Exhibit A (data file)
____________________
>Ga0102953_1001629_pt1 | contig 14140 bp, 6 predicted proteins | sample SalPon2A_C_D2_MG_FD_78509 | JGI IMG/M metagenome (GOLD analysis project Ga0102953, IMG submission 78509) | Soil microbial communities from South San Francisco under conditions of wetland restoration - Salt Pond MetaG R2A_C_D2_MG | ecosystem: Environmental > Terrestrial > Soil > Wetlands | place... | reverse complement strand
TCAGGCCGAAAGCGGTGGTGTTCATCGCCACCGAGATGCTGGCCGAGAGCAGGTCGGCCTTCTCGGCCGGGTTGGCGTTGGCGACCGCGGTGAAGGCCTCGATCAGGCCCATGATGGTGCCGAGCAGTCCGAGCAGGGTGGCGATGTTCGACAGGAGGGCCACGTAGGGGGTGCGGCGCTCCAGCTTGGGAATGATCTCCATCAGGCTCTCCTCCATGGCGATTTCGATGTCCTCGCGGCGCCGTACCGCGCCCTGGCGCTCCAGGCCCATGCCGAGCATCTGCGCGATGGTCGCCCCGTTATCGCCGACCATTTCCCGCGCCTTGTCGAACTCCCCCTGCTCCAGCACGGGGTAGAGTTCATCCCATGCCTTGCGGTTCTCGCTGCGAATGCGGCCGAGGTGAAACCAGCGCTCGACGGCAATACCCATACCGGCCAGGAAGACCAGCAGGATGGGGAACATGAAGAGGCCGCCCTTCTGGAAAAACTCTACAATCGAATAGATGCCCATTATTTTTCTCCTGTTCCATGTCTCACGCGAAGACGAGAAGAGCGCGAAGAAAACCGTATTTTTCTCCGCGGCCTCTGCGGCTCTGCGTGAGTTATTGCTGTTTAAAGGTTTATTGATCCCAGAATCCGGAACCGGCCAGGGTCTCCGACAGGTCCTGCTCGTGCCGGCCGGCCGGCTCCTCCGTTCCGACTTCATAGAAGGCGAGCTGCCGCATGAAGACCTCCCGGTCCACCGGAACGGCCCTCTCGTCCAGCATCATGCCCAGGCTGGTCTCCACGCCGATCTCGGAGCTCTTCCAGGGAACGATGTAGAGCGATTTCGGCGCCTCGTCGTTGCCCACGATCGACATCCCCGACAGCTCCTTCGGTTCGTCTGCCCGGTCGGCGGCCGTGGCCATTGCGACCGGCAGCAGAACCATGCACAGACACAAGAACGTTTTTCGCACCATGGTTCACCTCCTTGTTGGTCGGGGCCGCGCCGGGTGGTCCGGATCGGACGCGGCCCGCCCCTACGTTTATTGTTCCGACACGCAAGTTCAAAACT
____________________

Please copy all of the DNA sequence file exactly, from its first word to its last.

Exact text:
>Ga0102953_1001629_pt1 | contig 14140 bp, 6 predicted proteins | sample SalPon2A_C_D2_MG_FD_78509 | JGI IMG/M metagenome (GOLD analysis project Ga0102953, IMG submission 78509) | Soil microbial communities from South San Francisco under conditions of wetland restoration - Salt Pond MetaG R2A_C_D2_MG | ecosystem: Environmental > Terrestrial > Soil > Wetlands | place... | reverse complement strand
TCAGGCCGAAAGCGGTGGTGTTCATCGCCACCGAGATGCTGGCCGAGAGCAGGTCGGCCTTCTCGGCCGGGTTGGCGTTGGCGACCGCGGTGAAGGCCTCGATCAGGCCCATGATGGTGCCGAGCAGTCCGAGCAGGGTGGCGATGTTCGACAGGAGGGCCACGTAGGGGGTGCGGCGCTCCAGCTTGGGAATGATCTCCATCAGGCTCTCCTCCATGGCGATTTCGATGTCCTCGCGGCGCCGTACCGCGCCCTGGCGCTCCAGGCCCATGCCGAGCATCTGCGCGATGGTCGCCCCGTTATCGCCGACCATTTCCCGCGCCTTGTCGAACTCCCCCTGCTCCAGCACGGGGTAGAGTTCATCCCATGCCTTGCGGTTCTCGCTGCGAATGCGGCCGAGGTGAAACCAGCGCTCGACGGCAATACCCATACCGGCCAGGAAGACCAGCAGGATGGGGAACATGAAGAGGCCGCCCTTCTGGAAAAACTCTACAATCGAATAGATGCCCATTATTTTTCTCCTGTTCCATGTCTCACGCGAAGACGAGAAGAGCGCGAAGAAAACCGTATTTTTCTCCGCGGCCTCTGCGGCTCTGCGTGAGTTATTGCTGTTTAAAGGTTTATTGATCCCAGAATCCGGAACCGGCCAGGGTCTCCGACAGGTCCTGCTCGTGCCGGCCGGCCGGCTCCTCCGTTCCGACTTCATAGAAGGCGAGCTGCCGCATGAAGACCTCCCGGTCCACCGGAACGGCCCTCTCGTCCAGCATCATGCCCAGGCTGGTCTCCACGCCGATCTCGGAGCTCTTCCAGGGAACGATGTAGAGCGATTTCGGCGCCTCGTCGTTGCCCACGATCGACATCCCCGACAGCTCCTTCGGTTCGTCTGCCCGGTCGGCGGCCGTGGCCATTGCGACCGGCAGCAGAACCATGCACAGACACAAGAACGTTTTTCGCACCATGGTTCACCTCCTTGTTGGTCGGGGCCGCGCCGGGTGGTCCGGATCGGACGCGGCCCGCCCCTACGTTTATTGTTCCGACACGCAAGTTCAAAACT